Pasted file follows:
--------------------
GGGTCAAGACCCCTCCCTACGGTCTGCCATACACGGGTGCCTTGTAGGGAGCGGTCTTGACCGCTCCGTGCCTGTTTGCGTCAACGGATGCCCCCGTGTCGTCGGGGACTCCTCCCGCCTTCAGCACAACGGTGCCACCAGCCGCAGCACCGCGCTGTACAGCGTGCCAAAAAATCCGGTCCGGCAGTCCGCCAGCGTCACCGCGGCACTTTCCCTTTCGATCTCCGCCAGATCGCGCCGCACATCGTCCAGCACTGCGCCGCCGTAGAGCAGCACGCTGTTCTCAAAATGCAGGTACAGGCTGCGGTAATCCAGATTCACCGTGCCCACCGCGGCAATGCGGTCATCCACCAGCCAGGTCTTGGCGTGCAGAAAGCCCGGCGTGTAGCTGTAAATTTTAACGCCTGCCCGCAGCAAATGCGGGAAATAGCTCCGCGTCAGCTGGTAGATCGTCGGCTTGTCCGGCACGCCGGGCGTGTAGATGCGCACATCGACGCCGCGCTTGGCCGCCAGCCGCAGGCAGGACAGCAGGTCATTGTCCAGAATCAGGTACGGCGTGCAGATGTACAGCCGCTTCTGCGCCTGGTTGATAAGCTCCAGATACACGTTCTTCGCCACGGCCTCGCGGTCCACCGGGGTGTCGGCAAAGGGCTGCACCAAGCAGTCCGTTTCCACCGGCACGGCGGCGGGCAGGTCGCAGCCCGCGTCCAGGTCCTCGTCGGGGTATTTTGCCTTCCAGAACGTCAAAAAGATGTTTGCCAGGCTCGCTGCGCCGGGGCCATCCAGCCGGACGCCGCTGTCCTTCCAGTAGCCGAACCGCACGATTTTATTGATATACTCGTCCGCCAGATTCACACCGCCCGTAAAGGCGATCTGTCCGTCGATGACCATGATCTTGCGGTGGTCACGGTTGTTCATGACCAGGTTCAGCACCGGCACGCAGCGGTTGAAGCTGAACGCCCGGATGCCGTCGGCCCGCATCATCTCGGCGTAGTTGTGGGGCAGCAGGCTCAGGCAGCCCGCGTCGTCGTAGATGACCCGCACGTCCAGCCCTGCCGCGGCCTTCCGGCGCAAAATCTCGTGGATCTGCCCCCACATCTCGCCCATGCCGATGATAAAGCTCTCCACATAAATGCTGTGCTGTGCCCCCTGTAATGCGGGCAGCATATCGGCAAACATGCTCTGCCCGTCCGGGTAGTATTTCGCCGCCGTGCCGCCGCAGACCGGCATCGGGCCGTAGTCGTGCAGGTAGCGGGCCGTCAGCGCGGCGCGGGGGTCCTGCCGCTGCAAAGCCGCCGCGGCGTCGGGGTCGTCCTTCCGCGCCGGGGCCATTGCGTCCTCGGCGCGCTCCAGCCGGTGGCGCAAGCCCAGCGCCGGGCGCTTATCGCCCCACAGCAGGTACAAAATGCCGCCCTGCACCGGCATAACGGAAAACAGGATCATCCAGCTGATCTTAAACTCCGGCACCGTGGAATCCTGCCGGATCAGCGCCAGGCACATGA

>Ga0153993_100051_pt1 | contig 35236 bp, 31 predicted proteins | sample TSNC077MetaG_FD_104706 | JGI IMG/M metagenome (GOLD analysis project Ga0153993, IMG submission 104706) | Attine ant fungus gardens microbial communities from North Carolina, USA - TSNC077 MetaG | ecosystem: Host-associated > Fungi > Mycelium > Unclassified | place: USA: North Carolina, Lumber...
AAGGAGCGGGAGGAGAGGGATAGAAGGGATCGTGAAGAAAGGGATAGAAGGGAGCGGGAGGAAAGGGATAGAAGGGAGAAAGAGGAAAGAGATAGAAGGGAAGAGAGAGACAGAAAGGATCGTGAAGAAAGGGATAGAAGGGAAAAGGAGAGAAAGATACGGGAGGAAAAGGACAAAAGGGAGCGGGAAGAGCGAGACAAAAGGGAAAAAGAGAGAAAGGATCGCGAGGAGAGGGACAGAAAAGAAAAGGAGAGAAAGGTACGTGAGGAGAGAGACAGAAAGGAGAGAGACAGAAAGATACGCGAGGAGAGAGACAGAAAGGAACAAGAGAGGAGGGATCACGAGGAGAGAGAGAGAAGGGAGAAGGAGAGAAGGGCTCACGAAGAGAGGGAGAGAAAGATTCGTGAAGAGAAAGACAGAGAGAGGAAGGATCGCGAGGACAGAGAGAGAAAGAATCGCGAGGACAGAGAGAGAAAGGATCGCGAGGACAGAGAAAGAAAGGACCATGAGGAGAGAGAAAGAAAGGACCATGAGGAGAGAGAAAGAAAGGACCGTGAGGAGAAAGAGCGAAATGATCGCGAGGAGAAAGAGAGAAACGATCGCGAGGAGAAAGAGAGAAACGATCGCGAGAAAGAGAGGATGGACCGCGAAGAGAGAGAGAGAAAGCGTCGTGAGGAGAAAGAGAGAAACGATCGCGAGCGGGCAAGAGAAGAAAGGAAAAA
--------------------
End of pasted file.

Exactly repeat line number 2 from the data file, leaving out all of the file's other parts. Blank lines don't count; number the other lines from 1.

>Ga0153993_100051_pt1 | contig 35236 bp, 31 predicted proteins | sample TSNC077MetaG_FD_104706 | JGI IMG/M metagenome (GOLD analysis project Ga0153993, IMG submission 104706) | Attine ant fungus gardens microbial communities from North Carolina, USA - TSNC077 MetaG | ecosystem: Host-associated > Fungi > Mycelium > Unclassified | place: USA: North Carolina, Lumber...